Tuesday, April 15, 2008

The "Keep It Clean Army" (Dialogue Column 4.18.08)

The Dialogue is the newsletter of First Christian Church (Disciples of Christ) in St. Joseph, MO. Often, I'll post here on the blog my columns for the weekly newsletter. I mention it just so that folks who read the snail-mail version can skip this post if they've already read it.

On Sunday afternoon, I spent some time picking up trash around downtown St. Joseph. This is not an activity I do every day. Even more unusual was the fact that I was doing it alongside people who have called those same streets and back alleys home. In addition to some members from First Christian and other downtown churches, the majority of the people cleaning up the streets of downtown St. Joseph were men who were living in the Juda House shelter or had lived in that shelter before successfully finding homes of their own. The event was initiated, planned and carried out by these homeless and formerly homeless men. The rest of us were along for the ride.

The way this all came about, so I’m told, is Roger Lenander, pastor of First Lutheran was down at Juda House talking with the staff there when some of the residents got in on the conversation. The shelter is up for Community Block Grant funding and there is some resistance to the shelter in city government and downtown business leaders. One of the main complaints is that homeless people in the downtown trash the area. These men know what is said about them and their friends, so they wanted to do something to change people’s minds. The men came up with the idea to call themselves the “Keep It Clean Army.” An idea was born, and the 25 or so homeless and formerly homeless people who showed up to work and the two dumpsters they filled up with trash demonstrate that they were serious
I usually crash and take a nap on Sunday afternoons, but I decided to get up off my sofa and join in with the work, because this seemed like the right thing to do. In churches, we read about God’s concern for the people considered “the least” in society and we recognize Jesus’ teachings to care for them, but rarely do we act upon what we preach. Furthermore, when we do acts of service or charity, we do so while viewing the people helped as somehow less than us. We fail to acknowledge their essential worth as a human being and child of God just as we fail to admit that in God’s eyes we are of equal worth to them. It is extremely difficult to take off the blinders of class and income.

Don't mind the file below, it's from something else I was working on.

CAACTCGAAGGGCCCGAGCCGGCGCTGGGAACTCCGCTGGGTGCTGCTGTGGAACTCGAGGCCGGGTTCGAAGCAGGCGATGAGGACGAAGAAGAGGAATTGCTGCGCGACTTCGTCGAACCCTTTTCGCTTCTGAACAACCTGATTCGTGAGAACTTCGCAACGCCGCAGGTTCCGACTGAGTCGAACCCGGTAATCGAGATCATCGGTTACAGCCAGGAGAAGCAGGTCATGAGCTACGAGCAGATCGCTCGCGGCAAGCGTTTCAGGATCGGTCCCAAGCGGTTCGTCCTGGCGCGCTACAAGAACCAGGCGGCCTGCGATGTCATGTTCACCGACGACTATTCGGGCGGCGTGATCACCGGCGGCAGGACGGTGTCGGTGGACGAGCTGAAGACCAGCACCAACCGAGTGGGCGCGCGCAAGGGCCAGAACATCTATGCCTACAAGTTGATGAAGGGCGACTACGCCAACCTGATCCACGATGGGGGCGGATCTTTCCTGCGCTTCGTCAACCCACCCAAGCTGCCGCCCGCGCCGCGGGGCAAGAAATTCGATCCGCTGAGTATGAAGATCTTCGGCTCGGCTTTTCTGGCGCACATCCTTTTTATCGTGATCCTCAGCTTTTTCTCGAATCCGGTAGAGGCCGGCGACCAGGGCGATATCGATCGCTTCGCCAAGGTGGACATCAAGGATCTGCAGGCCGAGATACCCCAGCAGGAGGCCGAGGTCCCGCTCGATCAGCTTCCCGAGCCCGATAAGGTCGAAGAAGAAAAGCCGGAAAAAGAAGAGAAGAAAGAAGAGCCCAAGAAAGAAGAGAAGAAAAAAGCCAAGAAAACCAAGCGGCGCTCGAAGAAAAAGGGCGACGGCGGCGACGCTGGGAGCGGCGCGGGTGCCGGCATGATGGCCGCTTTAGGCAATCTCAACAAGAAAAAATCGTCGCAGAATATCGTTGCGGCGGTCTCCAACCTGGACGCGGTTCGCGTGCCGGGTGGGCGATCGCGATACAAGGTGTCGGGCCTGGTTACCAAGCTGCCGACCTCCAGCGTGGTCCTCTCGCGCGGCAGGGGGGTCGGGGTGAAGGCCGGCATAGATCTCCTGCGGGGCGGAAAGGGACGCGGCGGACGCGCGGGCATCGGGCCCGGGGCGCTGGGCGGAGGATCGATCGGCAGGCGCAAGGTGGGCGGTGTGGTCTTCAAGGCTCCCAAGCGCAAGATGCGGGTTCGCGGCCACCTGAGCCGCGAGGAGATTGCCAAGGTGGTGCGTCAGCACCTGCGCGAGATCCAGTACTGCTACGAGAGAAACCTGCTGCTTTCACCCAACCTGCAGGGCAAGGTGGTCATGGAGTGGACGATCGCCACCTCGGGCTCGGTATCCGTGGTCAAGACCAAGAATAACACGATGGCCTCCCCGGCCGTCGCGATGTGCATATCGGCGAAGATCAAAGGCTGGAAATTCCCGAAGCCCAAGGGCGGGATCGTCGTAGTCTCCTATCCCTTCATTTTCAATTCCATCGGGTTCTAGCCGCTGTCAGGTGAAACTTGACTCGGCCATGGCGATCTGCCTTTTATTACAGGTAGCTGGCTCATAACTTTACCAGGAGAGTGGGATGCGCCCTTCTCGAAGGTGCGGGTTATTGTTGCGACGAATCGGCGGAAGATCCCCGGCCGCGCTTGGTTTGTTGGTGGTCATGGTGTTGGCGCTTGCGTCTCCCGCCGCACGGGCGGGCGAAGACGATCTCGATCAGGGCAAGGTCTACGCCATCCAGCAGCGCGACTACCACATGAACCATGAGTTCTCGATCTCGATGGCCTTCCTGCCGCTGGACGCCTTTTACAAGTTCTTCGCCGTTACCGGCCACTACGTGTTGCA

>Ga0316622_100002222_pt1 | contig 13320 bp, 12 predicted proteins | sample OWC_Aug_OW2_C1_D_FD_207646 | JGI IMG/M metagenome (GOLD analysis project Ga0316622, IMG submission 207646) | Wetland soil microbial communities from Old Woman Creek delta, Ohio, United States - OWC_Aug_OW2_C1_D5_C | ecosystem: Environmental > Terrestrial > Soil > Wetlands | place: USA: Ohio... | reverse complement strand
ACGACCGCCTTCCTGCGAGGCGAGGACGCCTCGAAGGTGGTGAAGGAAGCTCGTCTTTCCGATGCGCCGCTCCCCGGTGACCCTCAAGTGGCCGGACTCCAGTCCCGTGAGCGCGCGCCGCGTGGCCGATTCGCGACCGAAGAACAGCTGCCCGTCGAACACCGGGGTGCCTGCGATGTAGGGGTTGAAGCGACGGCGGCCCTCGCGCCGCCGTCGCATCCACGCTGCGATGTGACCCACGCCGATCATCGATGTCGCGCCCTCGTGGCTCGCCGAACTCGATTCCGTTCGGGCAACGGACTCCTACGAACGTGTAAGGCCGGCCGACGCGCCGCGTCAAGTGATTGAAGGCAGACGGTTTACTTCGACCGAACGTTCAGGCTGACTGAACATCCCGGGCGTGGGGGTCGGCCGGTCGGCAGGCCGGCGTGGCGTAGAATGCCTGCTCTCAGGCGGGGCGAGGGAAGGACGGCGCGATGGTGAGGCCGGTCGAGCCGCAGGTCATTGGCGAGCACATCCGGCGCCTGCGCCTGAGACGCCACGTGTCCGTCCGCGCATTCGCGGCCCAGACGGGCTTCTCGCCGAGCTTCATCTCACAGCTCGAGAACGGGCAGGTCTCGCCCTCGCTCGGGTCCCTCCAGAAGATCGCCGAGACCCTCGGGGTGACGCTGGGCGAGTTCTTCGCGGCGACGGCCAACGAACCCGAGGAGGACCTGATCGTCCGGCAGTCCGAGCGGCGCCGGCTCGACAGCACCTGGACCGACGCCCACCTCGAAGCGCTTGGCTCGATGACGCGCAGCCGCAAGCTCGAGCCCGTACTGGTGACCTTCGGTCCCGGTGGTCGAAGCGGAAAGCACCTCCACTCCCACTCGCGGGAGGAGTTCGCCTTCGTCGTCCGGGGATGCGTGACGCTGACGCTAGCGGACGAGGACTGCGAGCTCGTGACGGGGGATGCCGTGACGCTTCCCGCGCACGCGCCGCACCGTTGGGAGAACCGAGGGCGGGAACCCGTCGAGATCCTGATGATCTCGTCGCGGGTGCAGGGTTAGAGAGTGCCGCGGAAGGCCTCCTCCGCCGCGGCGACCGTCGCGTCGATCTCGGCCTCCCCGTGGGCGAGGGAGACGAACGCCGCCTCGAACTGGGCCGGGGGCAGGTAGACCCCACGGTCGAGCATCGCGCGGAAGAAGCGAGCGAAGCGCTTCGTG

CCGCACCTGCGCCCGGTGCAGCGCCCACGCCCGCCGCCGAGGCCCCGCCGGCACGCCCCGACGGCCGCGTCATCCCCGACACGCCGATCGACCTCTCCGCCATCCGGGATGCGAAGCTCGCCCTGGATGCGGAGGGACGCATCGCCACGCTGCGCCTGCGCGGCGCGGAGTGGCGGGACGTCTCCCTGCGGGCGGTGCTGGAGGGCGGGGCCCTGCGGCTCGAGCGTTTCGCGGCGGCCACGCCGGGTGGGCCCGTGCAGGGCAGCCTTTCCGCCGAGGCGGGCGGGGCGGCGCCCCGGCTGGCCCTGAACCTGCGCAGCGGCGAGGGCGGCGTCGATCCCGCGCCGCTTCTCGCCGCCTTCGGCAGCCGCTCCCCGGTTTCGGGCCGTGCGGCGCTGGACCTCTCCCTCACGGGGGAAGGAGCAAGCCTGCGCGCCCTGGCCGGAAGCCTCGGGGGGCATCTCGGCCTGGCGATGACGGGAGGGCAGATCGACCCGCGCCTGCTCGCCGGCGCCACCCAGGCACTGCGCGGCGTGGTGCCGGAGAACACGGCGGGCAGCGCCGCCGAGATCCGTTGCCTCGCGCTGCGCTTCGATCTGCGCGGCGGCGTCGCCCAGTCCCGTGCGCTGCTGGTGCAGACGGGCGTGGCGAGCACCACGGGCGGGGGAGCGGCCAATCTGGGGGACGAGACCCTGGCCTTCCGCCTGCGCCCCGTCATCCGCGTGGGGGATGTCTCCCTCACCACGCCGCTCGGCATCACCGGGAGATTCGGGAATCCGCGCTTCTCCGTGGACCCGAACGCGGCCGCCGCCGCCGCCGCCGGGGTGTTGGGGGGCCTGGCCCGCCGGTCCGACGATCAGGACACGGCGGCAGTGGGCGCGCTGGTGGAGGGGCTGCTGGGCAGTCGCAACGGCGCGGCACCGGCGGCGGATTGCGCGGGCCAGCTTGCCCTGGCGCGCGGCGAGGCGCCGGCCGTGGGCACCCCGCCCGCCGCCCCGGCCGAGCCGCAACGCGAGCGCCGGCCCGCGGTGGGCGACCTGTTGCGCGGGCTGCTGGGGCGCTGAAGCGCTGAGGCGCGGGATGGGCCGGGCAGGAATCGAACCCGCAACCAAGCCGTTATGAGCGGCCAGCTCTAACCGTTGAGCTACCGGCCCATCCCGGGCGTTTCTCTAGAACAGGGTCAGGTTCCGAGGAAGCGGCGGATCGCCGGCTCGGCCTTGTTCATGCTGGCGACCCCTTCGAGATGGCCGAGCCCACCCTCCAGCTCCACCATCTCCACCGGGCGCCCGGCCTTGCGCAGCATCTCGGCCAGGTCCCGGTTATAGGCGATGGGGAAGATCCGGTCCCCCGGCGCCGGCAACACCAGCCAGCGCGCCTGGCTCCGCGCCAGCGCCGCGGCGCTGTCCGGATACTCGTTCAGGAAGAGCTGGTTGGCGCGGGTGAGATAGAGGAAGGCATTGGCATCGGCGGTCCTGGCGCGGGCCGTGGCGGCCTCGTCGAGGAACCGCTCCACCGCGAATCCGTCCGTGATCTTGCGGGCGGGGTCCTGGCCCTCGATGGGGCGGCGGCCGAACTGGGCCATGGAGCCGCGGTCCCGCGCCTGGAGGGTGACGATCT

As we worked together and afterwards shared a meal of hot dogs, potato salad and chips, I found these homeless and formerly homeless men to be people rather than a cause or a statistic or a burden to society. It seems that despite my beliefs about caring for those in need, I always need to be reminded that each individual living at the bottom rung of society’s ladder is a real person with a family, friends and dreams. Most of the men I met struggle with one type of addiction or another; many of them have on-going medical problems. Some of them have been on the streets for years. Yet, each of the men seemed to appreciate someone looking them in the eye and talking to them with respect. They appreciated that there were ministers and church members who would work alongside them—honoring the work they could do—rather than treating them as someone to preach at or offer charity to.

I have had many occasions for ministry with and to people who are society’s castoffs. Each time, I have a sense that such work is right where I need to be, not so much because I am a minister of the Gospel of Christ but because I am a Christian who claims to be living out the Gospel of Christ. I believe that every Christian should be spending time working for people in deepest need, because that is where Jesus would be were his earthly ministry to take place in current day St. Joseph. Indeed, that is where Jesus’ spirit is to be found today.

In its long and rich history, First Christian Church has at times been at the forefront of ministry to those in greatest need in St. Joseph. Some of the programs and ministries now in place had their start among our church’s members. As the current pastor of First Christian, it is my intention to lead this church back to the front lines of working with the poor, the hungry and the homeless of our town. For any such move to have a lasting effect, however, the people we are commanded to care for cannot be treated as mere causes or charity cases. They must be treated as people worthy of having a relationship with. I’ll let you know when I hear about the next time the “Keep It Clean” army is on the move.

Grace and Peace,


No comments: